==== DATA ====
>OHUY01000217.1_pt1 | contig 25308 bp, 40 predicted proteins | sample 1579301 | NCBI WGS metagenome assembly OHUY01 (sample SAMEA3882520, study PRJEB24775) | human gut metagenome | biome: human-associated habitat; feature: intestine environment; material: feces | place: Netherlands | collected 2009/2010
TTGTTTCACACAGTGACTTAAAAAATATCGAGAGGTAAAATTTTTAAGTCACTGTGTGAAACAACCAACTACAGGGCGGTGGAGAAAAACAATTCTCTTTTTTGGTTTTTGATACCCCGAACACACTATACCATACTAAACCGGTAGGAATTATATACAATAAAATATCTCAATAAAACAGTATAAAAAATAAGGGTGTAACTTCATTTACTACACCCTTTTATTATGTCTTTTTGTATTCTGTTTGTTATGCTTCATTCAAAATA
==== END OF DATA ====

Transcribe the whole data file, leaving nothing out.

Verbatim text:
>OHUY01000217.1_pt1 | contig 25308 bp, 40 predicted proteins | sample 1579301 | NCBI WGS metagenome assembly OHUY01 (sample SAMEA3882520, study PRJEB24775) | human gut metagenome | biome: human-associated habitat; feature: intestine environment; material: feces | place: Netherlands | collected 2009/2010
TTGTTTCACACAGTGACTTAAAAAATATCGAGAGGTAAAATTTTTAAGTCACTGTGTGAAACAACCAACTACAGGGCGGTGGAGAAAAACAATTCTCTTTTTTGGTTTTTGATACCCCGAACACACTATACCATACTAAACCGGTAGGAATTATATACAATAAAATATCTCAATAAAACAGTATAAAAAATAAGGGTGTAACTTCATTTACTACACCCTTTTATTATGTCTTTTTGTATTCTGTTTGTTATGCTTCATTCAAAATA